The Six Ages of the World is a Christian historical periodization first written about by Saint Augustine circa 400 AD. It is based upon Christian religious events, from the creation of Adam to the events of Revelation. The six ages of history, with each age lasting approximately 1000 years, were widely believed and in use throughout the Middle Ages, and until the Enlightenment, the writing of history was mostly the filling out of all or some part of this outline. The outline accounts for Seven Ages, just as there are seven days of the week, with the Seventh Age being eternal rest after the Final Judgement and End Times, just as the seventh day of the week is reserved for rest. It was normally called the Six Ages of the World because they were the ages of the world, of history, while the Seventh Age was not of this world and lasting forever. Six Ages The Six Ages are best described in the words of Saint Augustine, found in De catechizandis rudibus (On the catechizing of the uninstructed), Chapter 22: The First Age: "The first is from the beginning of the human race, that is, from Adam, who was the first man that was made, down to Noah, who constructed the ark at the time of the flood." The Second Age: "..extends from that period on to Abraham, who was called the father indeed of all nations.." The Third Age: "For the third age extends from Abraham on to David the king." The Fourth Age: "The fourth from David on to that captivity whereby the people of God passed over into Babylonia." The Fifth Age: "The fifth from that transmigration down to the advent of our Lord Jesus Christ." The Sixth Age: "With His [Jesus Christ's] coming the sixth age has entered on its process." Theory Saint Augustine taught that there are six ages of the world in his De catechizandis rudibus (On the Catechising of the Uninstructed). Augustine was not the first to conceive of the Six Ages, which had its roots in the Jewish tradition, but he was the first Christian to write about it, and as his ideas became central to the church so did his authority. The theory originated from a passage in II Peter: "But of this one thing be not ignorant, my beloved, that one day with the Lord is as a thousand years, and a thousand years as one day." (II Peter 3:8) The interpretation was taken to mean that mankind would live through six 1,000 year periods (or "days"), with the seventh being eternity in heaven. Medieval Christian scholars believed it was possible to determine the overall time of human history. Beginning with Adam, they added the age of each generation up to the time of Jesus recorded in the Bible. While the exact age of the earth was a matter of interpretive debate, they could agreed that humanity was in the last final thousand years, ie., the Sixth Age. The final Seventh Age, the Second Coming of Jesus, could happen at any time. Early Christians speculated freely on mans age. Abundant evidence was available for many interpretations in the Jewish traditions of the Old Testament. There are accounts for setting the date for the End of the World at the year 500. Hippolytus said that the measurements of the Ark of the Covenant added up to five and one-half cubits, meaning five and a half thousand years. Since Jesus had been born in the "sixth hour", or halfway through a day (or, five hundred years into an Age), and since five kingdoms (five thousand years) had already fallen according to Revelation, plus the half day of Jesus (the body of Jesus replacing the Ark of the Jews), it meant that five-thousand five-hundred years had already passed when Jesus was born and another 500 years would mark the end of the world. An alternative scheme had set the date to the year 202, but when this date passed without event, people expected the end in the year 500. By the 3rd century, Christians no longer believed the "End of the Ages" would occur in their lifetime, as was common among the earliest Christians.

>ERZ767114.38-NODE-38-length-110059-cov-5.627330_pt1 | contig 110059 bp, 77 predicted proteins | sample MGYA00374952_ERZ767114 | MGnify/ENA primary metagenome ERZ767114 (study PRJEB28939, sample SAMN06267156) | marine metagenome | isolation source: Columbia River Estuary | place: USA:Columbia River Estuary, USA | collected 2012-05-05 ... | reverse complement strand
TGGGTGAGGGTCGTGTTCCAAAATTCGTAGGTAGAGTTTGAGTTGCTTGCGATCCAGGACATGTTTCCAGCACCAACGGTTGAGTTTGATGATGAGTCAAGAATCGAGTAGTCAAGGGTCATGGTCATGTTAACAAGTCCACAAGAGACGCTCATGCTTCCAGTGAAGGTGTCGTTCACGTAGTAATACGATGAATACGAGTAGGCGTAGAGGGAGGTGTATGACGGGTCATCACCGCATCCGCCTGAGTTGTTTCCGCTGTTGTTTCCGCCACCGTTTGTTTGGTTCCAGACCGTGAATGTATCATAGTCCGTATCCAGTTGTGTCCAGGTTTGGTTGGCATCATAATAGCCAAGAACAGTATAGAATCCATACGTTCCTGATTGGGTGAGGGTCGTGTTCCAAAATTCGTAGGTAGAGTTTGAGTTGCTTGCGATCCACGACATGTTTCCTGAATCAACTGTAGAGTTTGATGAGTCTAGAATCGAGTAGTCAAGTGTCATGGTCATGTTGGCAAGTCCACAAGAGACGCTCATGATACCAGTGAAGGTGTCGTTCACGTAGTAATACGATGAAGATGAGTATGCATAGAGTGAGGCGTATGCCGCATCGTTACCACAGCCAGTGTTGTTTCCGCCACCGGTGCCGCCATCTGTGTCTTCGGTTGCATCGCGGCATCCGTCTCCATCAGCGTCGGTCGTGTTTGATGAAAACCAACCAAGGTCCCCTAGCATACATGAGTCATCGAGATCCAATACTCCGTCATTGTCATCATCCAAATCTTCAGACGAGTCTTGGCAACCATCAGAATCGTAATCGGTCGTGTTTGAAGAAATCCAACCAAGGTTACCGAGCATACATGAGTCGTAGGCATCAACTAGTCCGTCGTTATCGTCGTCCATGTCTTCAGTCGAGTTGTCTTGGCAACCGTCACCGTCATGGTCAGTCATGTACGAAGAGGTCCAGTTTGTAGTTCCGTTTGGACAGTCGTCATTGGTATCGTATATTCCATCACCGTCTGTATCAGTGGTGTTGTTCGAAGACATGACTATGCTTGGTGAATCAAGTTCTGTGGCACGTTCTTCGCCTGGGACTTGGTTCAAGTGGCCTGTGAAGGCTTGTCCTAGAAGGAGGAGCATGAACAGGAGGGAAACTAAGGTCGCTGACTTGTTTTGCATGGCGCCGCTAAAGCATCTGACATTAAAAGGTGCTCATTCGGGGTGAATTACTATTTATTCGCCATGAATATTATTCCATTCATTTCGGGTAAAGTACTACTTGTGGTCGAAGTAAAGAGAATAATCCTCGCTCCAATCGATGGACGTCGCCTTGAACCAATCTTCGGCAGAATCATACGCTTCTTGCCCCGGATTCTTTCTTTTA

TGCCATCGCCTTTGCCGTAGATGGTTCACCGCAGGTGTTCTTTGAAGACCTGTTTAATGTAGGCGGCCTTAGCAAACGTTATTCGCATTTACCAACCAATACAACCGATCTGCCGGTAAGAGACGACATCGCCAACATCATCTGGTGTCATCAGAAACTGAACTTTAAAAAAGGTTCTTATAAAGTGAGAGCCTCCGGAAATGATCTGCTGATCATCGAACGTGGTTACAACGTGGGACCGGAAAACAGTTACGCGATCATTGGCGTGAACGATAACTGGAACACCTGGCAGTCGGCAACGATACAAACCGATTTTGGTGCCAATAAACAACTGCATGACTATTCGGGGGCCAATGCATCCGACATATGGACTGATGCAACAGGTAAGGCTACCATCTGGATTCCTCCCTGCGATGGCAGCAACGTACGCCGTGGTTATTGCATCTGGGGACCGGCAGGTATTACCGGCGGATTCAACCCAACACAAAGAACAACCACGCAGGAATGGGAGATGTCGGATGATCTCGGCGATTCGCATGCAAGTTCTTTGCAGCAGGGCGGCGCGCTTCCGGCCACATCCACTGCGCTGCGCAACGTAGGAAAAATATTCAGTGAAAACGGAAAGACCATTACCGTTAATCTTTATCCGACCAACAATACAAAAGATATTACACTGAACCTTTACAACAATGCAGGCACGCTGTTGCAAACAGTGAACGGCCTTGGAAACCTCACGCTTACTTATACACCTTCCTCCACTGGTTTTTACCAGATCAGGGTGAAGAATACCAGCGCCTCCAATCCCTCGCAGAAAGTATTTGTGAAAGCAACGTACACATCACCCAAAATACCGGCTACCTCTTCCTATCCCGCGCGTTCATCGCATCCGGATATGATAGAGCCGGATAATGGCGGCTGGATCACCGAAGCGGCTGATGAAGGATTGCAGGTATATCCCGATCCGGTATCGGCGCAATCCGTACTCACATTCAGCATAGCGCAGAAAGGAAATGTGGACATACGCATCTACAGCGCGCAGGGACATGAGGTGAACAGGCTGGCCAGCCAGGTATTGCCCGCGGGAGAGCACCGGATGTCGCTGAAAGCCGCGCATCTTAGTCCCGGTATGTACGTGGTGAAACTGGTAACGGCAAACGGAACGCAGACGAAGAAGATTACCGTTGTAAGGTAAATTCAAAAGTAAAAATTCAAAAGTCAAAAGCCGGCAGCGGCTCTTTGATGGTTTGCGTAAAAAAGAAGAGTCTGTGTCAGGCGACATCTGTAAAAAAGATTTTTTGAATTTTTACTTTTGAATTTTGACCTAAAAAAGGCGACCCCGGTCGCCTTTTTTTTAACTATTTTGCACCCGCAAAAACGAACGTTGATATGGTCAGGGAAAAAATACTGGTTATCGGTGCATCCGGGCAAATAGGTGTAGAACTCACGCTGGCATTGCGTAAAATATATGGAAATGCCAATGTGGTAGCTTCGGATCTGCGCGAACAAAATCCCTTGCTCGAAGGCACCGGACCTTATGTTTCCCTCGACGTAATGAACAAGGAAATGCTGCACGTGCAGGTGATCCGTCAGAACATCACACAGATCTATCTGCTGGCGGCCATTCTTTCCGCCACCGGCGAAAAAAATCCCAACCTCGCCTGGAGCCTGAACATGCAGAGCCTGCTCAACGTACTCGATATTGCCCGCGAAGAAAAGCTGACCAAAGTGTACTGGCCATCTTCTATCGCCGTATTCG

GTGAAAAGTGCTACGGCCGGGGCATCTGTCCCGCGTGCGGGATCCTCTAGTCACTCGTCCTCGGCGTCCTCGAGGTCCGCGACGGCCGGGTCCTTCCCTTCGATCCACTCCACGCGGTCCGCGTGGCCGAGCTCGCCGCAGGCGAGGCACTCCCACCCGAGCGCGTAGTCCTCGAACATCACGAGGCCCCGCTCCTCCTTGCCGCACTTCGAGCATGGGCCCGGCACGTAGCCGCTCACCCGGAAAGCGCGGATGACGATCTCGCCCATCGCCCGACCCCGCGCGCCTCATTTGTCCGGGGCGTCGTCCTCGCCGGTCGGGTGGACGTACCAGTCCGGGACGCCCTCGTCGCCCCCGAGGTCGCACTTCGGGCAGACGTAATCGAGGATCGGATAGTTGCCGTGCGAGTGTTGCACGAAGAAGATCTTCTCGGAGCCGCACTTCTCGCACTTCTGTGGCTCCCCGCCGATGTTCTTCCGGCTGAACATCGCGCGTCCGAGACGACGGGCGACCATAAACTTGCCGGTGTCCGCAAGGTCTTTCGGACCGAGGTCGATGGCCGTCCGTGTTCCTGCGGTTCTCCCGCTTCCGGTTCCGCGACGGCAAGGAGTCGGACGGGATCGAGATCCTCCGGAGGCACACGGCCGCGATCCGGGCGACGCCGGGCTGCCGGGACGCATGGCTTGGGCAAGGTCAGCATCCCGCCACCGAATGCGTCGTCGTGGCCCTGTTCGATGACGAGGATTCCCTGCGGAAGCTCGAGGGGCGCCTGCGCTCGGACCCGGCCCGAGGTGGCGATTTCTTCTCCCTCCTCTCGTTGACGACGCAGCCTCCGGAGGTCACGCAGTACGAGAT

From Yahoo Answers